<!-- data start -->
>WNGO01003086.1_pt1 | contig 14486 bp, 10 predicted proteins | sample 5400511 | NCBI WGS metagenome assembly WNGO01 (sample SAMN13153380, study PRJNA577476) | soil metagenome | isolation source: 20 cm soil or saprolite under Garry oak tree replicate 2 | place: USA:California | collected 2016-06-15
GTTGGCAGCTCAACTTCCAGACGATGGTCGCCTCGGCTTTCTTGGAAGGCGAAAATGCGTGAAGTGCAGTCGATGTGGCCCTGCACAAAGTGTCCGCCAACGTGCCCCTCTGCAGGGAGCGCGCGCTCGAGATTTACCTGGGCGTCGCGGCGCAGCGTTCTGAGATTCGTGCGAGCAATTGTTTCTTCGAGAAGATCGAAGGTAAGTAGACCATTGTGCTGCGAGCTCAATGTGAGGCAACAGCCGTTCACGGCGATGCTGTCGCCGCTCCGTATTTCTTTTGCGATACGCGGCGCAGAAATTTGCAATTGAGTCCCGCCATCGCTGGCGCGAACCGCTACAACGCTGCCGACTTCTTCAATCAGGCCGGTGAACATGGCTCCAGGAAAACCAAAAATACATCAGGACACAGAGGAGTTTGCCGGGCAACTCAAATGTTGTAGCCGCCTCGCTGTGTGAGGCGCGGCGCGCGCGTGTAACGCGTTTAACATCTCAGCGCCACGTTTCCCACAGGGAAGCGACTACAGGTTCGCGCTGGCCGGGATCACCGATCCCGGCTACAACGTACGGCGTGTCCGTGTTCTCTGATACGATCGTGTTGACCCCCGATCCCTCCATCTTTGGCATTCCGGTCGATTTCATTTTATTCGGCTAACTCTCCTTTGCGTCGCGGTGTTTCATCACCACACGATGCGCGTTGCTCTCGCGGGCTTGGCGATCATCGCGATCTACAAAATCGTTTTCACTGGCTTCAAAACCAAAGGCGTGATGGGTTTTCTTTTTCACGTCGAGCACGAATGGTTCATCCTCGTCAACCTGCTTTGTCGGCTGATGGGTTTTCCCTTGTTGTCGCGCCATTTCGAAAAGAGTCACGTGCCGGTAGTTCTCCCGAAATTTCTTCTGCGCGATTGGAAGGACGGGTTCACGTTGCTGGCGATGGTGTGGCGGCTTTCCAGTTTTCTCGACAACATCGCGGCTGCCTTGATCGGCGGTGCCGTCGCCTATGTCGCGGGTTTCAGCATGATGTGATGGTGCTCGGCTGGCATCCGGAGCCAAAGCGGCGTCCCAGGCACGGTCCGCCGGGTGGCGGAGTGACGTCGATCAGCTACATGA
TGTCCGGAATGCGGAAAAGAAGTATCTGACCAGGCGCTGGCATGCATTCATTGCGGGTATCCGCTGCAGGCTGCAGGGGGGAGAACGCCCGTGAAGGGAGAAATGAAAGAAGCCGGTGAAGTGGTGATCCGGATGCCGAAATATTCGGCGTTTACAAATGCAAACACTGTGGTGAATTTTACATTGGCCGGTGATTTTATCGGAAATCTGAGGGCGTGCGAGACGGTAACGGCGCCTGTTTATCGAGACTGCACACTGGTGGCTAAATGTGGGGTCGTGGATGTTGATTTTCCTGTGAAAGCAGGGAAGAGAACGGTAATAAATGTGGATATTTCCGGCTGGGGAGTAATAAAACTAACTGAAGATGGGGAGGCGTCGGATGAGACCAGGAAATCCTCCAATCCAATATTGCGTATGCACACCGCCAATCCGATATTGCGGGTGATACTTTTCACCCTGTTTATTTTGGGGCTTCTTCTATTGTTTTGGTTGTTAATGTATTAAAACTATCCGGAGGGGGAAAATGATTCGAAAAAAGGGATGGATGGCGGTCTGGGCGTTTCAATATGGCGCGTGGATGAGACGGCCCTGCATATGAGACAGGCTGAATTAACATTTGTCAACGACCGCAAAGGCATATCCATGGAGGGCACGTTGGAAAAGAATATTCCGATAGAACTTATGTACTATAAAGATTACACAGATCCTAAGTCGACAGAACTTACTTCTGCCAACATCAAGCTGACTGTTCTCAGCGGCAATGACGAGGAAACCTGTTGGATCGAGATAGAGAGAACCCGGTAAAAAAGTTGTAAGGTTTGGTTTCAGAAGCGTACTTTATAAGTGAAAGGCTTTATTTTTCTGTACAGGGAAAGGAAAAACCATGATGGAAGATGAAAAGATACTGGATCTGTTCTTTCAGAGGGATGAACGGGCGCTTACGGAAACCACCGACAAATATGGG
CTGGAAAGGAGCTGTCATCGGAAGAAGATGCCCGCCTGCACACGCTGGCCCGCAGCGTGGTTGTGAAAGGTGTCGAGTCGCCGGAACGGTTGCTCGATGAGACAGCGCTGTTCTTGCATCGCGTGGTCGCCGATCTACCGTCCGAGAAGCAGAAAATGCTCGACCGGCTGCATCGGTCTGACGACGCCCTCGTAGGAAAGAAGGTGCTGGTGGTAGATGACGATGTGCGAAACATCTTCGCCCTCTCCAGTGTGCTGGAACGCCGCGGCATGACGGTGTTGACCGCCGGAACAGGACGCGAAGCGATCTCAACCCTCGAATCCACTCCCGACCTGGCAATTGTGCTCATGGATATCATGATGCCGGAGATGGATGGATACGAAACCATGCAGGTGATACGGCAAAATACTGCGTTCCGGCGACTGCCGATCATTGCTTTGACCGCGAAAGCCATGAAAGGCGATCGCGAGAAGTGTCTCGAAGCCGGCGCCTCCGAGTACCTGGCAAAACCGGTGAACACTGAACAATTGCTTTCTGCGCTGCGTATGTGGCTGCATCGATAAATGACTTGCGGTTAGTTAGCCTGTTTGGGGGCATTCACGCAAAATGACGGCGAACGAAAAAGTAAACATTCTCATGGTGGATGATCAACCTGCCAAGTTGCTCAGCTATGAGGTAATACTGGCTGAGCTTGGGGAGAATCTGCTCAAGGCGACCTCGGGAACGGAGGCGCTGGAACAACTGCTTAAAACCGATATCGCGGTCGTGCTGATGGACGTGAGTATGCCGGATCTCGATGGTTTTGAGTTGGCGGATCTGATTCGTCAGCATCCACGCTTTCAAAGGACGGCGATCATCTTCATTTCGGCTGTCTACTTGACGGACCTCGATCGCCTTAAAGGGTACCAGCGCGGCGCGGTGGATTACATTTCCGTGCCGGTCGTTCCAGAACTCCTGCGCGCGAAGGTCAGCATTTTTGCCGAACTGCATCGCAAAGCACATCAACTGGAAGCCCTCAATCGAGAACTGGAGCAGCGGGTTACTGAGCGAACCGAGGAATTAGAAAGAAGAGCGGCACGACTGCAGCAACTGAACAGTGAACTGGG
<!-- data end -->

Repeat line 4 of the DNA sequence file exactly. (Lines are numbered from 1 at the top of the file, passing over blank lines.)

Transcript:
CTGGAAAGGAGCTGTCATCGGAAGAAGATGCCCGCCTGCACACGCTGGCCCGCAGCGTGGTTGTGAAAGGTGTCGAGTCGCCGGAACGGTTGCTCGATGAGACAGCGCTGTTCTTGCATCGCGTGGTCGCCGATCTACCGTCCGAGAAGCAGAAAATGCTCGACCGGCTGCATCGGTCTGACGACGCCCTCGTAGGAAAGAAGGTGCTGGTGGTAGATGACGATGTGCGAAACATCTTCGCCCTCTCCAGTGTGCTGGAACGCCGCGGCATGACGGTGTTGACCGCCGGAACAGGACGCGAAGCGATCTCAACCCTCGAATCCACTCCCGACCTGGCAATTGTGCTCATGGATATCATGATGCCGGAGATGGATGGATACGAAACCATGCAGGTGATACGGCAAAATACTGCGTTCCGGCGACTGCCGATCATTGCTTTGACCGCGAAAGCCATGAAAGGCGATCGCGAGAAGTGTCTCGAAGCCGGCGCCTCCGAGTACCTGGCAAAACCGGTGAACACTGAACAATTGCTTTCTGCGCTGCGTATGTGGCTGCATCGATAAATGACTTGCGGTTAGTTAGCCTGTTTGGGGGCATTCACGCAAAATGACGGCGAACGAAAAAGTAAACATTCTCATGGTGGATGATCAACCTGCCAAGTTGCTCAGCTATGAGGTAATACTGGCTGAGCTTGGGGAGAATCTGCTCAAGGCGACCTCGGGAACGGAGGCGCTGGAACAACTGCTTAAAACCGATATCGCGGTCGTGCTGATGGACGTGAGTATGCCGGATCTCGATGGTTTTGAGTTGGCGGATCTGATTCGTCAGCATCCACGCTTTCAAAGGACGGCGATCATCTTCATTTCGGCTGTCTACTTGACGGACCTCGATCGCCTTAAAGGGTACCAGCGCGGCGCGGTGGATTACATTTCCGTGCCGGTCGTTCCAGAACTCCTGCGCGCGAAGGTCAGCATTTTTGCCGAACTGCATCGCAAAGCACATCAACTGGAAGCCCTCAATCGAGAACTGGAGCAGCGGGTTACTGAGCGAACCGAGGAATTAGAAAGAAGAGCGGCACGACTGCAGCAACTGAACAGTGAACTGGG